Debate host Lynda Steele kicked off Thursday night’s debate with opening remarks. “Good evening, and thank-you for joining us on television, radio, and online for the only debate on electoral reform in B.C.”

The thirty minute debate started out cordially enough with Premier John Horgan outlining his position.

“This fall you have the opportunity to modernize our electoral system by choosing proportional representation or sticking with the status quo,” Horgan said.

Then Liberal leader Andrew Wilkinson took on the premier.

“John Horgan’s pitch sounds pretty good to start with. But here’s what he’s not telling you, under his plan up to half the MLA’s will be chosen by party insiders.”

It didn’t take long for the crosstalk to kick in and really didn’t stop.

“You won’t tell people how they work,” Wilkinson said.

“I’m thinking Wheel of Fortune is looking pretty good right about now,” Horgan said.

Despite the bickering, viewers tuned in. Ratings from last night topped 300,000 people on Vancouver Island, and Vancouver, with thousands more in the rest of B.C. Add the radio audience from two networks, and those watching the live streams, it’s estimated the total audience of more than 500,000.

The winner, according to Royal Roads political scientist David Black, was the premier.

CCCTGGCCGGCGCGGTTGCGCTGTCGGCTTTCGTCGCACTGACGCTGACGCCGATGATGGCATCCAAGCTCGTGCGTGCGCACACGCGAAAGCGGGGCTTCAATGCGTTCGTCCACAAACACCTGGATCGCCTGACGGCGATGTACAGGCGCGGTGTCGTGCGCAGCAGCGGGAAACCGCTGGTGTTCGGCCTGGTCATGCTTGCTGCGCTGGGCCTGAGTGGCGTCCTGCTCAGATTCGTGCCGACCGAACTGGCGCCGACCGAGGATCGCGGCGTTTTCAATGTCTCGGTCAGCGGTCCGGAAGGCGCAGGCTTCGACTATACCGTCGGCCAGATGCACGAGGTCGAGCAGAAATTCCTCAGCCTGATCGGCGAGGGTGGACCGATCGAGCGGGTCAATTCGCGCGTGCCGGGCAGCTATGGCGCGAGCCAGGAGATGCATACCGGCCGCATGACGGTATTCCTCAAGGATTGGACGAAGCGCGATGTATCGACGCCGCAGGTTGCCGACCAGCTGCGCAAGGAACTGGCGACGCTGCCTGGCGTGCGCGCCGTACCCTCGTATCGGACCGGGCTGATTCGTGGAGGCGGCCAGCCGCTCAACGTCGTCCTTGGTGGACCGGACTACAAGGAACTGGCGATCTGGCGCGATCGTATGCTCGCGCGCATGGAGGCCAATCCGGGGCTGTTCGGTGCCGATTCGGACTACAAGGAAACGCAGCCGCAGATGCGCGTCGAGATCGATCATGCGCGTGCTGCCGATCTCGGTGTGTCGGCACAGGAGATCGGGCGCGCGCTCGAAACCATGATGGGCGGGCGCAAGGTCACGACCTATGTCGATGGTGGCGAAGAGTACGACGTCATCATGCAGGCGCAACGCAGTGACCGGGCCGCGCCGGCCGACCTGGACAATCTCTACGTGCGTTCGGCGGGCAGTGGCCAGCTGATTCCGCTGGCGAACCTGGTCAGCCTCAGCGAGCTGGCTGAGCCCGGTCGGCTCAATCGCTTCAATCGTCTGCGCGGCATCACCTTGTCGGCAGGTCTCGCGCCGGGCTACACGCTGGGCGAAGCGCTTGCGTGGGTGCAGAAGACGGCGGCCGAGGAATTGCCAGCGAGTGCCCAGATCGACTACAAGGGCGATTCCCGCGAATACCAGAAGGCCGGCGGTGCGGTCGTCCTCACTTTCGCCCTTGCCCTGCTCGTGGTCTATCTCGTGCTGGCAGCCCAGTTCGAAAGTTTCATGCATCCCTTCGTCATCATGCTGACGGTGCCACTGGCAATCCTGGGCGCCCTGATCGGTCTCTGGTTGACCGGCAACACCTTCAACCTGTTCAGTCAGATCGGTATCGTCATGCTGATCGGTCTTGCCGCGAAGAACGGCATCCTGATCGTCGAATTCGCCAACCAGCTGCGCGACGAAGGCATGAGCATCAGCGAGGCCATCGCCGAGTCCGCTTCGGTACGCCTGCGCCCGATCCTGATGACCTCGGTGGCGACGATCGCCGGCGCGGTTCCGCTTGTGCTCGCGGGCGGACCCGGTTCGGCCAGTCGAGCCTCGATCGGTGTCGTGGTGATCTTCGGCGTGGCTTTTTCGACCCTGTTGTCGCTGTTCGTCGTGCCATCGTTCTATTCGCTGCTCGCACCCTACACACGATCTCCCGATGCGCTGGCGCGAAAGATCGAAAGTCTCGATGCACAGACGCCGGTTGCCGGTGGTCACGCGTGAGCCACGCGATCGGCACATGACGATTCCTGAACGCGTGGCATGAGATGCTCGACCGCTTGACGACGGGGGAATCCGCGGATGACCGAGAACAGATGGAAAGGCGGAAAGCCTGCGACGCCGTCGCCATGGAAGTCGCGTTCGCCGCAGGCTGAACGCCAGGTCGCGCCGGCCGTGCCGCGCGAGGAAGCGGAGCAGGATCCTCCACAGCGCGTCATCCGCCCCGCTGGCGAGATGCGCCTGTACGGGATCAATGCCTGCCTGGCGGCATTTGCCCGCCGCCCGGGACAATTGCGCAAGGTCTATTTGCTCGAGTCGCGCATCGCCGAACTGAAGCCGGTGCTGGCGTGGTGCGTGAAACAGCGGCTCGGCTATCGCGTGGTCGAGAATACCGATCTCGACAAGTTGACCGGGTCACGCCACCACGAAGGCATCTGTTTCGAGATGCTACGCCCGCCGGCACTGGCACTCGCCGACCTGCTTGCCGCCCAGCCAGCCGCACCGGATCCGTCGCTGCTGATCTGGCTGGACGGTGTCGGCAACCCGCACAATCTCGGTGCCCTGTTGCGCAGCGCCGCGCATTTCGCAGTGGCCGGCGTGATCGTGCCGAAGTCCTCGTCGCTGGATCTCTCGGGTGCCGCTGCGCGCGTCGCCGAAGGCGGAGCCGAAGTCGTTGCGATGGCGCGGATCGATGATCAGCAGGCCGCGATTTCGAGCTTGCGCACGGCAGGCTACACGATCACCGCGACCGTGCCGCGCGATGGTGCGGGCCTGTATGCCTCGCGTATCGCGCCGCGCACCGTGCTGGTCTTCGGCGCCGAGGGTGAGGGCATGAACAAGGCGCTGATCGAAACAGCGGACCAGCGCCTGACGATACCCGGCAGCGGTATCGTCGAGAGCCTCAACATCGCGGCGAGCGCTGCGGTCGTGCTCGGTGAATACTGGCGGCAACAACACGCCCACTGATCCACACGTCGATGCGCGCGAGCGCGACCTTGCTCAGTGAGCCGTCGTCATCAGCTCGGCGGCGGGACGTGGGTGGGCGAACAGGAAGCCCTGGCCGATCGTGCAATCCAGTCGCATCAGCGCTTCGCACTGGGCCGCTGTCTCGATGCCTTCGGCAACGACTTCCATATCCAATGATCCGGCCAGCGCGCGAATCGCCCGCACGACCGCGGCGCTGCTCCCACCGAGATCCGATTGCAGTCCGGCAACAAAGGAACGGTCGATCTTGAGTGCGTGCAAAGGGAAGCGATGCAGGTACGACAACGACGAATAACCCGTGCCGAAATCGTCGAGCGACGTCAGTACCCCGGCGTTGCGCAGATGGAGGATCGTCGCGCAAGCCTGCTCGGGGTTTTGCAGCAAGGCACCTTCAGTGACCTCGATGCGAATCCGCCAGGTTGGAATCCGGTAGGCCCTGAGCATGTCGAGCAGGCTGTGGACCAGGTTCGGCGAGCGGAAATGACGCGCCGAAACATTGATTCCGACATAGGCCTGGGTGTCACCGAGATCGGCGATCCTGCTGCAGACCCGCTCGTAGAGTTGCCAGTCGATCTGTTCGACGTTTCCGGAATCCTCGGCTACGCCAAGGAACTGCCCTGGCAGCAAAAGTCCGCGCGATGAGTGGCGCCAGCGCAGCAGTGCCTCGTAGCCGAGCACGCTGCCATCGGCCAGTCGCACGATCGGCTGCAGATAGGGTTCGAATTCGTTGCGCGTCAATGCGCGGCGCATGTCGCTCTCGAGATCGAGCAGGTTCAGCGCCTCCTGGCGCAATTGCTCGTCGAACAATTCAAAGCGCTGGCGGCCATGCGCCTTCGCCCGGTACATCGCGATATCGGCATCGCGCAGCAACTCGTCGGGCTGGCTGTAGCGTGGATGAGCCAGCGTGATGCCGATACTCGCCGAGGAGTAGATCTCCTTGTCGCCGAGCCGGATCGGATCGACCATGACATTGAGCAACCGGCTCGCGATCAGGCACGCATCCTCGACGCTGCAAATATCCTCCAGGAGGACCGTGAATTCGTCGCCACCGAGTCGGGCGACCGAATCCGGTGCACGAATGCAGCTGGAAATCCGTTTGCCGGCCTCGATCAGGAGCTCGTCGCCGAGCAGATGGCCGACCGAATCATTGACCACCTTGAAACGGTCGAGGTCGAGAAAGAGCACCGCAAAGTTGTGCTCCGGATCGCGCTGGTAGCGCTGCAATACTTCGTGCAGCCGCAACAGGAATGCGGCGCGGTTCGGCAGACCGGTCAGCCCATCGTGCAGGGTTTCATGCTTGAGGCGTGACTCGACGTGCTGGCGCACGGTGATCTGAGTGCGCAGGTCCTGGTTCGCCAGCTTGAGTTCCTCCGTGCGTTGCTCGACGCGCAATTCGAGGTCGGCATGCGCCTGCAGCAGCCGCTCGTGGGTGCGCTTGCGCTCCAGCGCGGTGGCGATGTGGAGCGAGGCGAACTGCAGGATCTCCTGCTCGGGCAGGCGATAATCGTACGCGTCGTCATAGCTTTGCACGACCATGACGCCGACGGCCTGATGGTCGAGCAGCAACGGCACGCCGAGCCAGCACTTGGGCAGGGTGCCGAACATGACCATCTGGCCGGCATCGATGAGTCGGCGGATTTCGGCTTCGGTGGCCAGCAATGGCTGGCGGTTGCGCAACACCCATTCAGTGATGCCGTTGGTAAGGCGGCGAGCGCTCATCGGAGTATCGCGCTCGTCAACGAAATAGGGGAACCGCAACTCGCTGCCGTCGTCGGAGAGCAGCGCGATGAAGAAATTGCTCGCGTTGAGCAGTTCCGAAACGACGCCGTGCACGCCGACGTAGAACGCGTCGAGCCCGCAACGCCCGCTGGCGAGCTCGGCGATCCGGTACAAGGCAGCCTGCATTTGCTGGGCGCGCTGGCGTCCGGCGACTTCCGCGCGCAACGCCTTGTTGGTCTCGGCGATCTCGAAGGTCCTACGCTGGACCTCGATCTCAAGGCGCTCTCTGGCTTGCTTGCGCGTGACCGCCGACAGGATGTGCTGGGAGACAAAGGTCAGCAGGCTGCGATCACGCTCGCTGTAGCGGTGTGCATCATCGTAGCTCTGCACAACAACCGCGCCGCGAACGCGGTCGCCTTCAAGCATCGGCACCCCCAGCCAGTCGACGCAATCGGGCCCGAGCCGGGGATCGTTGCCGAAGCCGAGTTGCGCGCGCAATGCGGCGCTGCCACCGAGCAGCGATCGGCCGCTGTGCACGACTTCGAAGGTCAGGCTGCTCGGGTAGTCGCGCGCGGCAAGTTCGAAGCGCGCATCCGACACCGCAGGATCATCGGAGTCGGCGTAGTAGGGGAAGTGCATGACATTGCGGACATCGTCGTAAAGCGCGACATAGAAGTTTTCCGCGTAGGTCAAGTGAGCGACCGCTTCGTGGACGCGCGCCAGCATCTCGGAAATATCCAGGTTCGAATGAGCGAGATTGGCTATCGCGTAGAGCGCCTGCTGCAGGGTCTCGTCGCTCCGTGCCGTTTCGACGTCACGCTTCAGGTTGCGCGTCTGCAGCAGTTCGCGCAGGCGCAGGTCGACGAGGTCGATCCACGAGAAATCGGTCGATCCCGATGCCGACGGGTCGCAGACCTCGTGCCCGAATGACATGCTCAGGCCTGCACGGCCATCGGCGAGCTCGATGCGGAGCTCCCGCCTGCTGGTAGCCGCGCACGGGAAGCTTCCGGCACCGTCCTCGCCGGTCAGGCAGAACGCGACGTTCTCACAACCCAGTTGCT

“I think Horgan had the better night. He was able to be more self-disciplined. to find moments of humour. To offer a few colourful lines referencing a game show. And speaking in millennial idiom about being “woke”, and “lit”,” Black said.

Debates are all about how the politicians look, and sound.  As an image consultant, Tracy Richardson has worked with Canadian politicians for 25 years.  She felt that Horgan could have stepped up a little more. “So I wanted him to be a little bit more aggressive because I thought the, his opponent was too aggressive, and I stopped listening to him. Because he was irritating me,” Richardson said.

Meanwhile, the two politicians continued their debate, with interruptions spiced throughout the night. ”

And the line that defined the night, love it or hate it, went to Horgan.

“Young people like the idea of working together. If you were woke, you’d know that PR is lit,” Horgan said.

Voters have until Nov. 30 to mail in their referendum ballots.

Mary Griffin